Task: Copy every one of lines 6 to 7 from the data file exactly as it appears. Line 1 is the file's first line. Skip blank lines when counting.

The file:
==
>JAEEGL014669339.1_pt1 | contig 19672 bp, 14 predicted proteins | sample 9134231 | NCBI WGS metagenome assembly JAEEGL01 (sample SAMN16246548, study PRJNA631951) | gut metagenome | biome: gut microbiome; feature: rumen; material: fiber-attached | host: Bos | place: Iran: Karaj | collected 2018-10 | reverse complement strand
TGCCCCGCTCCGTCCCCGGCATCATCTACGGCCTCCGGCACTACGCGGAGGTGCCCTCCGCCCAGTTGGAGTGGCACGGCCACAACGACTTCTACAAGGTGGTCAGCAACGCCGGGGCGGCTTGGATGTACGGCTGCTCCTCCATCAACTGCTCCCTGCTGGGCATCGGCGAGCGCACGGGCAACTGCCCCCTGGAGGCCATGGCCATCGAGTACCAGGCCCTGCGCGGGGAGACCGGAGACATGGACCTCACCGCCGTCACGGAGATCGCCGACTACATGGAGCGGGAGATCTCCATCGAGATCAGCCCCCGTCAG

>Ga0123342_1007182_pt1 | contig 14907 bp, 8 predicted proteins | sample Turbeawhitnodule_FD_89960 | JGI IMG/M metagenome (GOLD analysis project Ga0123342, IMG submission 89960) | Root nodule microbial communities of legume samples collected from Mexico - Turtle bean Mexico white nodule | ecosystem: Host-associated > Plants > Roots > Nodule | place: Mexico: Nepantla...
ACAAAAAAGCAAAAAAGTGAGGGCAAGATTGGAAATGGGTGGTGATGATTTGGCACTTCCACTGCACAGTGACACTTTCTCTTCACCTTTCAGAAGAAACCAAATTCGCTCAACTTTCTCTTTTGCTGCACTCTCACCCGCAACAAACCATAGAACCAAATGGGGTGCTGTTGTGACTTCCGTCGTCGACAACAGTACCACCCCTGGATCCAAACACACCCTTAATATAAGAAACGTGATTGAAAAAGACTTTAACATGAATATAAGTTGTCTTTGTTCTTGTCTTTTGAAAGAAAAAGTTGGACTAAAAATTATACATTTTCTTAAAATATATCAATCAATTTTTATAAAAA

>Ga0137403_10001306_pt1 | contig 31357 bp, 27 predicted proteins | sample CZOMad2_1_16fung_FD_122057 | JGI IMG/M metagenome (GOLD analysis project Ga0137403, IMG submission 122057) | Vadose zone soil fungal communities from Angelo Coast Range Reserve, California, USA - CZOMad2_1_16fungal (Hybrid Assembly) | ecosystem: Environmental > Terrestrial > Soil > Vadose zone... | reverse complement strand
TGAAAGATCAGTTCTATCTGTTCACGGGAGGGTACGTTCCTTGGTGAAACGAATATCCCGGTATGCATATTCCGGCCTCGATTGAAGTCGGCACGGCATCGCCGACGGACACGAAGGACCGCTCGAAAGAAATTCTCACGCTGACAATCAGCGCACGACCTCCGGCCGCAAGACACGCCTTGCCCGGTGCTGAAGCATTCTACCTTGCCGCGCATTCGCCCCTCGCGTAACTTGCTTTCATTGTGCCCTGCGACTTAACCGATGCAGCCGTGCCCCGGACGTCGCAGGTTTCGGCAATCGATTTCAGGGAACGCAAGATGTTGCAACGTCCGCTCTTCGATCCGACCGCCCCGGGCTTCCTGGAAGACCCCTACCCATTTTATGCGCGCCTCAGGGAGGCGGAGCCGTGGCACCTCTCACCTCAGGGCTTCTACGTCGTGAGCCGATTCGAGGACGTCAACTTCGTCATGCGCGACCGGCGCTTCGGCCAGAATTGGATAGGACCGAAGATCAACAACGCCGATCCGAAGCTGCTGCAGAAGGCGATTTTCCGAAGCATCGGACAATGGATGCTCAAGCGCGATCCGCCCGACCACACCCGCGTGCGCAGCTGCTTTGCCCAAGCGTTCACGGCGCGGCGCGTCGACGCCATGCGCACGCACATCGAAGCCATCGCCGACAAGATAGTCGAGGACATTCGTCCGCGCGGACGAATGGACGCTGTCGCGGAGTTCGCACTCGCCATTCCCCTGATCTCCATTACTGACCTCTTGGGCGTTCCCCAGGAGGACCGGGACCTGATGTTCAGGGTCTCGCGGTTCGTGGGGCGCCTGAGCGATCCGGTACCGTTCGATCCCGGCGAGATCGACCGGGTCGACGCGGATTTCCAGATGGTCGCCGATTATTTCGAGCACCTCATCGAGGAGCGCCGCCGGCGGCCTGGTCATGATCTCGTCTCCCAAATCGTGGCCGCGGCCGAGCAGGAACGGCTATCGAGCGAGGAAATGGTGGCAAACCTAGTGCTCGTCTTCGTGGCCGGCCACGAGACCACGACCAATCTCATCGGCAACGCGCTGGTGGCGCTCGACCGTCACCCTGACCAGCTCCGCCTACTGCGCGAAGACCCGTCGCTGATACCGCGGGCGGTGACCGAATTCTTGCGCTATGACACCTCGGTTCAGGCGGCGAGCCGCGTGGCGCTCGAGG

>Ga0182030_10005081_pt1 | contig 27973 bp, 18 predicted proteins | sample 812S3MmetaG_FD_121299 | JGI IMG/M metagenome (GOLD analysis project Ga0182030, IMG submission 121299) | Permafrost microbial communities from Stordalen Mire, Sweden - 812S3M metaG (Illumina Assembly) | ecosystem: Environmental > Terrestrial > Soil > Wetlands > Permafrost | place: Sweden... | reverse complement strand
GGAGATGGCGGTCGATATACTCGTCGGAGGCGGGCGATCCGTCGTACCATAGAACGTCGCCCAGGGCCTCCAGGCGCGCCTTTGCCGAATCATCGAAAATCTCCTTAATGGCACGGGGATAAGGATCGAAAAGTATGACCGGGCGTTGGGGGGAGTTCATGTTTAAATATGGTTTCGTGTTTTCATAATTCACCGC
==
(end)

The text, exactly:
TGAAAGATCAGTTCTATCTGTTCACGGGAGGGTACGTTCCTTGGTGAAACGAATATCCCGGTATGCATATTCCGGCCTCGATTGAAGTCGGCACGGCATCGCCGACGGACACGAAGGACCGCTCGAAAGAAATTCTCACGCTGACAATCAGCGCACGACCTCCGGCCGCAAGACACGCCTTGCCCGGTGCTGAAGCATTCTACCTTGCCGCGCATTCGCCCCTCGCGTAACTTGCTTTCATTGTGCCCTGCGACTTAACCGATGCAGCCGTGCCCCGGACGTCGCAGGTTTCGGCAATCGATTTCAGGGAACGCAAGATGTTGCAACGTCCGCTCTTCGATCCGACCGCCCCGGGCTTCCTGGAAGACCCCTACCCATTTTATGCGCGCCTCAGGGAGGCGGAGCCGTGGCACCTCTCACCTCAGGGCTTCTACGTCGTGAGCCGATTCGAGGACGTCAACTTCGTCATGCGCGACCGGCGCTTCGGCCAGAATTGGATAGGACCGAAGATCAACAACGCCGATCCGAAGCTGCTGCAGAAGGCGATTTTCCGAAGCATCGGACAATGGATGCTCAAGCGCGATCCGCCCGACCACACCCGCGTGCGCAGCTGCTTTGCCCAAGCGTTCACGGCGCGGCGCGTCGACGCCATGCGCACGCACATCGAAGCCATCGCCGACAAGATAGTCGAGGACATTCGTCCGCGCGGACGAATGGACGCTGTCGCGGAGTTCGCACTCGCCATTCCCCTGATCTCCATTACTGACCTCTTGGGCGTTCCCCAGGAGGACCGGGACCTGATGTTCAGGGTCTCGCGGTTCGTGGGGCGCCTGAGCGATCCGGTACCGTTCGATCCCGGCGAGATCGACCGGGTCGACGCGGATTTCCAGATGGTCGCCGATTATTTCGAGCACCTCATCGAGGAGCGCCGCCGGCGGCCTGGTCATGATCTCGTCTCCCAAATCGTGGCCGCGGCCGAGCAGGAACGGCTATCGAGCGAGGAAATGGTGGCAAACCTAGTGCTCGTCTTCGTGGCCGGCCACGAGACCACGACCAATCTCATCGGCAACGCGCTGGTGGCGCTCGACCGTCACCCTGACCAGCTCCGCCTACTGCGCGAAGACCCGTCGCTGATACCGCGGGCGGTGACCGAATTCTTGCGCTATGACACCTCGGTTCAGGCGGCGAGCCGCGTGGCGCTCGAGG

>Ga0182030_10005081_pt1 | contig 27973 bp, 18 predicted proteins | sample 812S3MmetaG_FD_121299 | JGI IMG/M metagenome (GOLD analysis project Ga0182030, IMG submission 121299) | Permafrost microbial communities from Stordalen Mire, Sweden - 812S3M metaG (Illumina Assembly) | ecosystem: Environmental > Terrestrial > Soil > Wetlands > Permafrost | place: Sweden... | reverse complement strand